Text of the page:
Author + information
- Received November 15, 2012
- Revision received March 1, 2013
- Accepted March 3, 2013
- Published online August 1, 2013.
- Ryan G. Aleong, MD∗∗ (, )
- William H. Sauer, MD∗,
- Gordon Davis, MS†,
- Guinevere A. Murphy, PhD†,
- J. David Port, PhD†,‡,
- Inder S. Anand, MD§,
- Mona Fiuzat, PharmD⋮,
- Christopher M. O'Connor, MD⋮,
- William T. Abraham, MD¶,
- Stephen B. Liggett, MD# and
- Michael R. Bristow, MD, PhD†,‡⋮
- ∗Section of Cardiac Electrophysiology, University of Colorado Denver, Denver, Colorado
- †ARCA Biopharma, Inc., Broomfield, Colorado
- ‡Division of Cardiology, University of Colorado Anschutz Medical Campus, Denver, Colorado
- §Veterans Affairs Medical Center, University of Minnesota, Minneapolis, Minnesota
- ⋮Duke Clinical Research Institute, Duke University Medical Center, Durham, North Carolina
- ¶Division of Cardiovascular Medicine, Ohio State University, Columbus, Ohio
- #Center for Personalized Medicine and Genomics, University of South Florida, Morsani College of Medicine, Tampa, Florida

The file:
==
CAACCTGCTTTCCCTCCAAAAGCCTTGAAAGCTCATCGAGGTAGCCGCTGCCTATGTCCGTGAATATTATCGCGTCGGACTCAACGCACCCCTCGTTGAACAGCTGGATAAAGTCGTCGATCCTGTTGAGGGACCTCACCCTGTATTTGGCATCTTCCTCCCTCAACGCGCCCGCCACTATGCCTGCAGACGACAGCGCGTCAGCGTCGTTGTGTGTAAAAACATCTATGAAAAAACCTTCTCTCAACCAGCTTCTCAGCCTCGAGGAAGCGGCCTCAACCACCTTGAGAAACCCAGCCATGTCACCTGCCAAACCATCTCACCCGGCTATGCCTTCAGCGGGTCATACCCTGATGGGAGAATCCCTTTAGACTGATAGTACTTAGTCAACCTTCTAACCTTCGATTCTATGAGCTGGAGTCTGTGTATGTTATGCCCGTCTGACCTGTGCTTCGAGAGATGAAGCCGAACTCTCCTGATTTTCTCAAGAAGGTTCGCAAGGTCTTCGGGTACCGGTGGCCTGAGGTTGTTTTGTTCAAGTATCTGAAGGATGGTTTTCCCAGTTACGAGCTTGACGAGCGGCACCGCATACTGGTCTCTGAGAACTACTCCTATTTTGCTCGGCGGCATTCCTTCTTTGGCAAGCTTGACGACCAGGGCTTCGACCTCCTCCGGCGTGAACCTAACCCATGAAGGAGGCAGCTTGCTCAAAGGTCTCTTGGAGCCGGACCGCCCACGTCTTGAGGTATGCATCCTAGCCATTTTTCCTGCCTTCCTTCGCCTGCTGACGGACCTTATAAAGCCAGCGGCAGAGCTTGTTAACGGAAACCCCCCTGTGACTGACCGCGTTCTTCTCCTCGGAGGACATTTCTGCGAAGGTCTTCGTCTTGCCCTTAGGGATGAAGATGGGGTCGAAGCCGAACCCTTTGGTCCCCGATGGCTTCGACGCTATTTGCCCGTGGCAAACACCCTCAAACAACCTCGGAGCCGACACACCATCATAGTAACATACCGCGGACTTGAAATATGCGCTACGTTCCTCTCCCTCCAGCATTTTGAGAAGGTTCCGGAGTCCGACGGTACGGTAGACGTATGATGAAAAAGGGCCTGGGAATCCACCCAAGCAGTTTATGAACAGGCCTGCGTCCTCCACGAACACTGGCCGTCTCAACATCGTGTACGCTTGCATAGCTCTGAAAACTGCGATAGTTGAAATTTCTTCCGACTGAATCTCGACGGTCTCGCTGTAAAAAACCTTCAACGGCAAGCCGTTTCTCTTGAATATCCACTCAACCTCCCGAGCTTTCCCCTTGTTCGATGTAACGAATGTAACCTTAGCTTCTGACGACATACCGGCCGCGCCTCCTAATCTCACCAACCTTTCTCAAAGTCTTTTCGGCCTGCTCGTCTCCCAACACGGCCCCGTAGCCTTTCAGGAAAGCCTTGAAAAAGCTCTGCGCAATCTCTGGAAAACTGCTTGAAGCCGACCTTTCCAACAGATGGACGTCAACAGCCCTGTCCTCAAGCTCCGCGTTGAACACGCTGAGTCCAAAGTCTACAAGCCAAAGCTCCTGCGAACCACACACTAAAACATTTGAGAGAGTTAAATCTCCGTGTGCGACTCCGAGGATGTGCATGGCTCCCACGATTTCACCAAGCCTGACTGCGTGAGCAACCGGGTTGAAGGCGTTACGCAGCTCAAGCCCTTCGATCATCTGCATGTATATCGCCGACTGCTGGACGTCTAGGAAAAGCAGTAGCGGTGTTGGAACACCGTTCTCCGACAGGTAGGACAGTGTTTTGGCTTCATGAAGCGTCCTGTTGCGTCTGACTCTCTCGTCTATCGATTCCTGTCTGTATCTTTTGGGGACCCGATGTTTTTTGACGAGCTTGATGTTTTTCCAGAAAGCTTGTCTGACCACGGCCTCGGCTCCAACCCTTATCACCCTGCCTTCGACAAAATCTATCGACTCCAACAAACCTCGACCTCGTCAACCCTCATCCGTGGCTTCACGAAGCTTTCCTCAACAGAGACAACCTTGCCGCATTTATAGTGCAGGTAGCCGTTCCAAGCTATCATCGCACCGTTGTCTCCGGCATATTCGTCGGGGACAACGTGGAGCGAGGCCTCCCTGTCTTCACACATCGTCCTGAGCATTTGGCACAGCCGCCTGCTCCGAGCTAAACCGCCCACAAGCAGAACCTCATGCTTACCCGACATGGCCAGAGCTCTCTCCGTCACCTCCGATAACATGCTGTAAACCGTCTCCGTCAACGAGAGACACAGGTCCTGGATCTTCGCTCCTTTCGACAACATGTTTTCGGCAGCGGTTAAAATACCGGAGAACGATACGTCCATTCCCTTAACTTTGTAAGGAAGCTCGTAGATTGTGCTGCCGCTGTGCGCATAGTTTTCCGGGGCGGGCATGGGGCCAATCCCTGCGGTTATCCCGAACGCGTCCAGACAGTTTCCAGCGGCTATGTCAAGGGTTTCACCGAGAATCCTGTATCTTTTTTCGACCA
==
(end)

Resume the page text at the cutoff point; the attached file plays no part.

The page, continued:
- ↵∗Reprint requests and correspondence:
Dr. Ryan G. Aleong, Section of Cardiac Electrophysiology, University of Colorado Hospital, 12401 East 17th Avenue, B136, Aurora, Colorado 80045.
Objectives This study assessed the impact of bucindolol, a beta-blocker/sympatholytic agent, on the development of atrial fibrillation (AF) in advanced chronic heart failure with reduced left ventricular ejection fraction (HFREF) patients enrolled in the BEST (Beta-Blocker Evaluation of Survival Trial).
Background β-blockers have modest efficacy for AF prevention in HFREF patients. Bucindolol's effects on HF and ventricular arrhythmic endpoints are genetically modulated by β1- and α2c-adrenergic receptor (AR) polymorphisms that can be used to subdivide HFREF populations into those with bucindolol effectiveness levels that are enhanced, unchanged, or lost.
Methods BEST enrolled 2,708 New York Heart Association (NYHA) class III to IV HFREF patients. A substudy in which 1,040 patients' DNA was genotyped for the β1-AR position 389 Arg/Gly and the α2c322–325 wild type (Wt)/deletion (Del) polymorphisms, and new-onset AF was assessed from adverse event case report forms or electrocardiograms at baseline and at 3 and 12 months.